- The Washington Times - Monday, August 4, 2003

Maurice Clarett is the gifted running back of the Ohio State Buckeyes who is having a lot of trouble with the NCAA student-athlete pretense.

Clarett is stuck in Columbus, Ohio, until he is eligible to go to the NFL, where he will earn millions and not have to explain the nature of either his academic or financial undertakings.

Clarett has talked of challenging the NFL’s early-entry rule, which prohibits a collegian from entering the draft until three years after his high school graduation. Clarett is a fairly persuasive exception to the rule after leading the Buckeyes to the national championship as a freshman last season.

Barring a successful legal challenge, Clarett has about 17 months left on his college sentence, and he seems destined to resist it every step of the way. He is a fighter in that respect. He is emotional. If he sees an injustice, real or imagined, he feels compelled to stand up and oppose it.

He exhibited that spirit in a game last season at Northwestern, where he fumbled the ball three times and argued with an assistant coach on the sidelines. He also fought the inequities of a system that reduced a funeral into a forum on paperwork.

Clarett said he completed the necessary paperwork to attend the funeral of a friend. Officials at Ohio State said the opposite.

You remember this disagreement in the days leading up to Ohio State’s big game with Miami at the Fiesta Bowl. You were obligated to take a side, which was too easy in the case of the glorified indentured servant going up against the faceless bureaucracy.

Not that Clarett was necessarily telling the truth.

The issue of Clarett’s veracity is being calibrated again, only this time with an attorney at his side.

Clarett is in the news again because of his peculiar relationship with a 2001 Chevrolet Monte Carlo, which was equipped with two built-in televisions and a trunk filled with goodies.

None of this would be in the public domain if someone had not broken into the vehicle last April and made off with one of the televisions as well as items stored in the trunk.

Clarett reported the incident to police, as any citizen would have done, detailing the loss of 300 compact discs and $800 in cash.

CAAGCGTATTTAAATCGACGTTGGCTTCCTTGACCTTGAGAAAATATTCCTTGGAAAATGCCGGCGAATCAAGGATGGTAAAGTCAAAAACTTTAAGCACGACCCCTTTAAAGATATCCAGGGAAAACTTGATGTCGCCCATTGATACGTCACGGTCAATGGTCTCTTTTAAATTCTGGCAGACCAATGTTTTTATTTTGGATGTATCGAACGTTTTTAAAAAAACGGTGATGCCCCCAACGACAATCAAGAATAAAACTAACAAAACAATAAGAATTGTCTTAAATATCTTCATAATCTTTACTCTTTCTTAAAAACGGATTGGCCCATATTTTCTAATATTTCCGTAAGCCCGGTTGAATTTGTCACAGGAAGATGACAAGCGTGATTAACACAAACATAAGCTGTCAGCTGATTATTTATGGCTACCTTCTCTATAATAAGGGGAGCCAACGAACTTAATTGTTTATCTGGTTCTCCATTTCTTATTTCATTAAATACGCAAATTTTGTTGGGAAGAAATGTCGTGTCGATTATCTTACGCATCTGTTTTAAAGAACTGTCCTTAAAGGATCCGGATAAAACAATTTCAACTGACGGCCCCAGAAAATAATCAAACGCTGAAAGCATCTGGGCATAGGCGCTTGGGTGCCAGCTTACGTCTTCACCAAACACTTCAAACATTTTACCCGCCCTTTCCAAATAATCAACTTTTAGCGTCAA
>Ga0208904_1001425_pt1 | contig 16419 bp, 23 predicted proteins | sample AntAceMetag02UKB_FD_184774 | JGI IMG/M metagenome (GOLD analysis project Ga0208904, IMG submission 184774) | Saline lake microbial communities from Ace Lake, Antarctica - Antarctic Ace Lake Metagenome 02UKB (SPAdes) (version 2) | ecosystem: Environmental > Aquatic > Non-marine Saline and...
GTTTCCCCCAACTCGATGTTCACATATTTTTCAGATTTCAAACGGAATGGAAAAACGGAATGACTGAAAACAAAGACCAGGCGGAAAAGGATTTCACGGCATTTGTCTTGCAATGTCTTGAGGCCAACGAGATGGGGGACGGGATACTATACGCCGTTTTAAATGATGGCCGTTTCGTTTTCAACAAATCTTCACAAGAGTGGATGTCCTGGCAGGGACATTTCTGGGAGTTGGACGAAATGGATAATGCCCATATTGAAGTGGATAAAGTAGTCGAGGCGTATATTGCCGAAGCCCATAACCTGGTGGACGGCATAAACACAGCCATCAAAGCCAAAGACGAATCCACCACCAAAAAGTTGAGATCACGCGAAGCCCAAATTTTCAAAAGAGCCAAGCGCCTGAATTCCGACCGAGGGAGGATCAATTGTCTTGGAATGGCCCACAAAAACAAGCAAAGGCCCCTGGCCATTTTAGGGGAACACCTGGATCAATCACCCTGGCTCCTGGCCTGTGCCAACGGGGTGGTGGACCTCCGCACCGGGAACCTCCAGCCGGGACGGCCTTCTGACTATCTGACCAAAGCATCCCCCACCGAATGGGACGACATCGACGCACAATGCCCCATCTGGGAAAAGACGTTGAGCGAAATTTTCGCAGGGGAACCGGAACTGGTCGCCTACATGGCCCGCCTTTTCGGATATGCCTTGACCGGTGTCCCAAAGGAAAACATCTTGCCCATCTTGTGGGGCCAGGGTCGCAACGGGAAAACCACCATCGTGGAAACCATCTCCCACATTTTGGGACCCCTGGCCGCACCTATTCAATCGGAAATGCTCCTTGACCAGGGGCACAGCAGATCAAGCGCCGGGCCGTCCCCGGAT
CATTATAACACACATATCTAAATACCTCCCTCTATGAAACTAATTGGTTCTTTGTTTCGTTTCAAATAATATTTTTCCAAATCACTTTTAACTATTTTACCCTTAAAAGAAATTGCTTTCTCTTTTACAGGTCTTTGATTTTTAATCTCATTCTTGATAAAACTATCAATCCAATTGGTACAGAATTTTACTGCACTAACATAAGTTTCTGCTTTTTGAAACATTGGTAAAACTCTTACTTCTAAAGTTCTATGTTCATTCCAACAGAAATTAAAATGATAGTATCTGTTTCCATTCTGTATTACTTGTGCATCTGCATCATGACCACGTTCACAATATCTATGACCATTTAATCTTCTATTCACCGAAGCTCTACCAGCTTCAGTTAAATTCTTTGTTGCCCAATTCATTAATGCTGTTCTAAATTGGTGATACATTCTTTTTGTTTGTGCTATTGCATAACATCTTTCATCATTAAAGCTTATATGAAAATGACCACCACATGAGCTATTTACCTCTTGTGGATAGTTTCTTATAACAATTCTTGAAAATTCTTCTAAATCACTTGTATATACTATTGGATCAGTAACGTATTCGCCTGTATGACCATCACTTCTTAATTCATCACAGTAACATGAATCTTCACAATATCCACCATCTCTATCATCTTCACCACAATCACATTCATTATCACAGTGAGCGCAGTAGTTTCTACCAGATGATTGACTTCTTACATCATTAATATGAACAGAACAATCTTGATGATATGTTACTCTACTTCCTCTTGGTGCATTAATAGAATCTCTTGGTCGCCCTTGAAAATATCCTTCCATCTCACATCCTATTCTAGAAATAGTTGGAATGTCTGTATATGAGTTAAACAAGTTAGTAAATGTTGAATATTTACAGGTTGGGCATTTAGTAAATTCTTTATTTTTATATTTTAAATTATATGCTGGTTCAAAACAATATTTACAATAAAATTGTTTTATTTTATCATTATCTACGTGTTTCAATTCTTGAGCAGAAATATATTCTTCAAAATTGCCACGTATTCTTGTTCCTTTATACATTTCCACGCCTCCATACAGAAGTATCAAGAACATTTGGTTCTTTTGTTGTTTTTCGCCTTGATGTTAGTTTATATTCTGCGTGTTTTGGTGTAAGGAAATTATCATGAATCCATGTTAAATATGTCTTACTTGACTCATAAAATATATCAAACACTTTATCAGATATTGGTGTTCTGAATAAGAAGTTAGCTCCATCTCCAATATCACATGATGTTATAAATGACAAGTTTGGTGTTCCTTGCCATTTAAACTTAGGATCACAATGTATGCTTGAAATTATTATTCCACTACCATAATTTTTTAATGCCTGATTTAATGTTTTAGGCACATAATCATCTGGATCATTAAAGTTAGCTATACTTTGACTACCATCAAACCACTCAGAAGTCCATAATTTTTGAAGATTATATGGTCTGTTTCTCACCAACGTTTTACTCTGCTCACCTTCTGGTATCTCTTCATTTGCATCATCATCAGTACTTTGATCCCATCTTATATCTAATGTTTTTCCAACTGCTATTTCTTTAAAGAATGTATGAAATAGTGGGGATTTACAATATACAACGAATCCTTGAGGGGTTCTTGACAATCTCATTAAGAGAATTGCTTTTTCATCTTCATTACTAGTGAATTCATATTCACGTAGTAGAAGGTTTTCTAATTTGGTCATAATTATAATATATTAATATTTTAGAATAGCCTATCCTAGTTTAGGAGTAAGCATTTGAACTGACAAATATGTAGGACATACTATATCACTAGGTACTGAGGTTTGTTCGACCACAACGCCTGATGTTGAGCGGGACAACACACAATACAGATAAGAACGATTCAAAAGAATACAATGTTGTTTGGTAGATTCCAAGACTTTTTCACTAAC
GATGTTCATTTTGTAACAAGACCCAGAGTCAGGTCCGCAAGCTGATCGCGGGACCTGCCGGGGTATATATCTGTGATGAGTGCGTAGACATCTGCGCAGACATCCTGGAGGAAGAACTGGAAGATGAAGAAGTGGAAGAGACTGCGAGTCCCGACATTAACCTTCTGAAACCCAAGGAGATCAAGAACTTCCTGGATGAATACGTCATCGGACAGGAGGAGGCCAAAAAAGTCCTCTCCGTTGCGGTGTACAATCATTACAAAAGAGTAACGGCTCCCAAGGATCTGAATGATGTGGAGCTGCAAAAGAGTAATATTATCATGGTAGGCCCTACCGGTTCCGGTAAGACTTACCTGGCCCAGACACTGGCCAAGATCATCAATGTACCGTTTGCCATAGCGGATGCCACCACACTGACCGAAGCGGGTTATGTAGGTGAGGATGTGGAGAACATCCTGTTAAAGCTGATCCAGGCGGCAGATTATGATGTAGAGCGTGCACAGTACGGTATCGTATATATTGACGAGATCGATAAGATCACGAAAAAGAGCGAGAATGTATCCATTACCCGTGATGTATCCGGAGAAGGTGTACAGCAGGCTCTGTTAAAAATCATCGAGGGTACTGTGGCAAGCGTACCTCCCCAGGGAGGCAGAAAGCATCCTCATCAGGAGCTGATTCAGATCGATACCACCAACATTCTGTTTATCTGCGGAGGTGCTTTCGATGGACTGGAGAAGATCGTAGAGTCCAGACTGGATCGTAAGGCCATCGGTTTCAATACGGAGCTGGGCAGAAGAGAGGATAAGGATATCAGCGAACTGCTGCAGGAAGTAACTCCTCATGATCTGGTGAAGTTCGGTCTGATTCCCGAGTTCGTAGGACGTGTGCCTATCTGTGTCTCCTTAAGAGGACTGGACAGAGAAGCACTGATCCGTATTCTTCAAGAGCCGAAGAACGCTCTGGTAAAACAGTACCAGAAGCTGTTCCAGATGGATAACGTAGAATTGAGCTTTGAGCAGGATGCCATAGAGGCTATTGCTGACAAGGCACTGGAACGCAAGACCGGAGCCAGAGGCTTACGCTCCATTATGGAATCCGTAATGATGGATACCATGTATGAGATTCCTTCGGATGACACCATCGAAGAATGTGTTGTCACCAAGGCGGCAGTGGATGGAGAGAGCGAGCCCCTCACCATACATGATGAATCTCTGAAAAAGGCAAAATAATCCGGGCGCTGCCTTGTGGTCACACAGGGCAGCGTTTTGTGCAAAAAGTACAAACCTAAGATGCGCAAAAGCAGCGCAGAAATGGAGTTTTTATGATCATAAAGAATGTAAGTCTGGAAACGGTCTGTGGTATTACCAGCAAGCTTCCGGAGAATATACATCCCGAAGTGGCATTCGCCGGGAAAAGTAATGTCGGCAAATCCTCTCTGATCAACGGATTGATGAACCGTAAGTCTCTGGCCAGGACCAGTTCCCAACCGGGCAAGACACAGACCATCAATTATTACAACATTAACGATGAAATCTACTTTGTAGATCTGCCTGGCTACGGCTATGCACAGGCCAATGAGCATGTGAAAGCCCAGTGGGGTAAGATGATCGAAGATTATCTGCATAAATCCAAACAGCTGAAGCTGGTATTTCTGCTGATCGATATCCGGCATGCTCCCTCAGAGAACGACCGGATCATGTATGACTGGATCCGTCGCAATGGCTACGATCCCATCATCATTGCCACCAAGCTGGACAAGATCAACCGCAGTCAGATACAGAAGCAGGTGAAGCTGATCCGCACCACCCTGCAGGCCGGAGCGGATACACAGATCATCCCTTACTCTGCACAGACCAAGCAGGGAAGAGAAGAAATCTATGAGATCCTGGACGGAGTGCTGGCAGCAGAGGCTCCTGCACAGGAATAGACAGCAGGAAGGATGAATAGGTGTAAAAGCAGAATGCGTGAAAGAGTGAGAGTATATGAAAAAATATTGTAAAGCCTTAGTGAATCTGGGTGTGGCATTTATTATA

This resulted in an obvious query from the NCAA, which was: How can a freshman in college, a full-time football player, afford such a vehicle and all the stuff in it?

As it turns out, the vehicle was on “loan” from a dealership in Columbus, and Clarett’s attorney has come forward to say that his client overstated the value of the contents in the vehicle.

Clarett lied to police, in so many words, although the tall tale possibly was dispensed in conjunction with a creative-thinking course at Ohio State.

You never know with Ohio State.

Clarett was one of the sources of a newspaper report last month that told of Ohio State athletes receiving unusual favors in the classroom, which actually was an update of an old story.

In 1998, in order to be eligible, linebacker Andy Katzenmoyer tickled America’s funny bone with his course load at Ohio State: golf, AIDS awareness and music appreciation.

Predictably enough, Ohio State officials are inclined to think that Clarett is guilty of only bad luck and loose lips and that he will be cleared of wrongdoing after the NCAA snoops have completed their investigation.

That is an optimistic view of an institution that objected to the culinary habits of Rick Majerus last week.

However it goes down, Clarett is on pace to be another poster child of the shameful system.

He is up to one sideline meltdown, one contentious funeral plan, one embellished police report following the break-in of a 2001 Chevrolet Monte Carlo and one newspaper revelation of academic charity. He also is friends with LeBron James, the depth of which interests the NCAA as well, if it involves improper gifts.

Fortunately, no one with the Ohio State football program is dead.

That is the new measure of sickness with the NCAA following the tragic goings-on at Baylor.

As long as no one is dead or charged with murder, NCAA president Myles Brand is able to stick by the worn-out illusions of the system and point to the football season ahead.

Clarett, while awaiting the word of the NCAA snoops, has been suspended from taking part in the team’s preseason practices that begin this week.

This is merely a minor “distraction,” a little “adversity,” the “challenge” before this outstanding college football program.

Go, Buckeyes.

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